In a recent case, an individual in Guangzhou, China registered the domain names <walgereens.com> and <walgreene.com> with an internet registrar. The websites at the disputed domain names displayed the message “Redirecting” before taking users to various, unrelated websites, including the legitimate website at “www.walgreens.com”. Each time a user typed in the URL a different website […]
You federally registered your trademark, but to keep the registration and all the benefits that come with a federal registration, you need to maintain and review and monitor and police.
The Trademark Trial and Appeal Board (TTAB) announced today its decision to cancel six federal trademark registrations owned by Pro Football, Inc. (The Washington Redskins), ruling that the term “Redskins” was disparaging of Native Americans, when used in relation to professional football services, at the time the various registrations were issued
Business owners often ask me if they should “trademark” the name of their business. The good news for many of them is that they already have a trademark. There is no such thing as “trademarking” your company’s name. When you choose a name under which you will provide a particular good or service, you are adopting a trademark. In the U.S., you obtain rights in that trademark by using the mark in commerce in connection with the sale of goods or services. You do not have to register your trademark to have rights in it.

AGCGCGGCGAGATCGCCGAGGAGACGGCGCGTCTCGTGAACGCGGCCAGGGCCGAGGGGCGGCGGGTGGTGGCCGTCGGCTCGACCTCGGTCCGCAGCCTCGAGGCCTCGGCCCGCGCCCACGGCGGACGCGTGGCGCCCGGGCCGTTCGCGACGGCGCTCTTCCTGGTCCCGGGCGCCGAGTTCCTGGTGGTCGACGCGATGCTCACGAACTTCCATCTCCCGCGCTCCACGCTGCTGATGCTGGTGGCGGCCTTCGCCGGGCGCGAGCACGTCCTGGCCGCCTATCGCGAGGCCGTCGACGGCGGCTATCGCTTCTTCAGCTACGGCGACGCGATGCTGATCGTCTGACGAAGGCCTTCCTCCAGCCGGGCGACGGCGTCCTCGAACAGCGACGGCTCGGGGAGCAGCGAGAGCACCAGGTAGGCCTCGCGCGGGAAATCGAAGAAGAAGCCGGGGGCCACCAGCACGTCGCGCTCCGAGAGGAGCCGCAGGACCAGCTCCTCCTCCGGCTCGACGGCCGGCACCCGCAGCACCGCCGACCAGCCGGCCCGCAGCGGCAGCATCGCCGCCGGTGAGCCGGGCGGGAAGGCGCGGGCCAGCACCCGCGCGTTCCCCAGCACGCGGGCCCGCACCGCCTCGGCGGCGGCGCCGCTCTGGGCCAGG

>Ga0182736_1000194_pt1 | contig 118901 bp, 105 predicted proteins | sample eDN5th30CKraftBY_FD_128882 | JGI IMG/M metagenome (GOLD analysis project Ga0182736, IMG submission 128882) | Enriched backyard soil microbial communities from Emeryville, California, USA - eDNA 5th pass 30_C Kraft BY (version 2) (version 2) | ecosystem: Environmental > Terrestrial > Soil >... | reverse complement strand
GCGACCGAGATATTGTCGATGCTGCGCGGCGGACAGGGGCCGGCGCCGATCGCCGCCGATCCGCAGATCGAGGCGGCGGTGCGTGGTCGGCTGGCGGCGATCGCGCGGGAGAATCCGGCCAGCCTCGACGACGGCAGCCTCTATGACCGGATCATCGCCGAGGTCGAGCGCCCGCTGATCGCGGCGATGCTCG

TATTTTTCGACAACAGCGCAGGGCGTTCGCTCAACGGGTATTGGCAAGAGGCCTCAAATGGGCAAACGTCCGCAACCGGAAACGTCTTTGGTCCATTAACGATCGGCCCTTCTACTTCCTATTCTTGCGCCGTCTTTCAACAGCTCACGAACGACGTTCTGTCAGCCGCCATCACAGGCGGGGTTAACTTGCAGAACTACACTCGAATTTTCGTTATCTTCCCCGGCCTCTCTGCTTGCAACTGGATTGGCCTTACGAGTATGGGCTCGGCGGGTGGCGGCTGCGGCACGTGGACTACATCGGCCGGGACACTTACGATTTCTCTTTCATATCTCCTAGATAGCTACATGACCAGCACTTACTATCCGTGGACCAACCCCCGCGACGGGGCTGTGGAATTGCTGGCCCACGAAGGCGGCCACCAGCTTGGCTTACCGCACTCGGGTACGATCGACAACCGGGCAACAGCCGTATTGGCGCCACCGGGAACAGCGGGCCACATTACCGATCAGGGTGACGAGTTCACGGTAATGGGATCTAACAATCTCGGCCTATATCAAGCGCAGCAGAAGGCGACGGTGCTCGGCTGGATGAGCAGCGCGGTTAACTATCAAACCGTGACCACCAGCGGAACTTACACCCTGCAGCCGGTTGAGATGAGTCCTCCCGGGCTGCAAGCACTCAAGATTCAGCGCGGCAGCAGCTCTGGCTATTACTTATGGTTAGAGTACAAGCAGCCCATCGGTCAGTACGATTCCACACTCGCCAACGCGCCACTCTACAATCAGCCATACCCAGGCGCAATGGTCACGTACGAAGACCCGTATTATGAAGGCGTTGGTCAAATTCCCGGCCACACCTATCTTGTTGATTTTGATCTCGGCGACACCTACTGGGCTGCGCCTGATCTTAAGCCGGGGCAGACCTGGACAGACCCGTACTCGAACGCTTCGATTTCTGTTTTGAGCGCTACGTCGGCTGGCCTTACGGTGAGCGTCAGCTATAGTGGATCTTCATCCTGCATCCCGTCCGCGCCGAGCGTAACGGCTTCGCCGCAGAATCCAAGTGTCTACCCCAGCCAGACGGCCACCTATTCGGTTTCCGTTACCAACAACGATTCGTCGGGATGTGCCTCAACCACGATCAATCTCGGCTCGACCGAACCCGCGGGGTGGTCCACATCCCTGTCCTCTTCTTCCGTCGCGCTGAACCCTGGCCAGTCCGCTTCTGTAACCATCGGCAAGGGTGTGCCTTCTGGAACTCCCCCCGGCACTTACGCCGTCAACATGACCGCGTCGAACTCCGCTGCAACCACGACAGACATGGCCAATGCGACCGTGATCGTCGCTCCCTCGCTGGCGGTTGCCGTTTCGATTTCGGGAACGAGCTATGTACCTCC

At the beginning of this year, the Internet Corporation for Assigned Names and Numbers (ICANN), the entity that manages the Internet’s global domain name system, began releasing new generic top-level domains (gTLDs) such as .restaurant, .news, .computer, and .coffee. As many as 700 new publicly available gTLDs will roll out through 2015.
The Trademark Trial and Appeal Board (Board) granted Playdom Inc.’s petition for cancellation of registration for the mark PLAYDOM for certain entertainment services on the basis that the registration was void because Registrant David Couture had not used the mark in the rendering of the entertainment services prior to filing his Section 1(a) use-based application.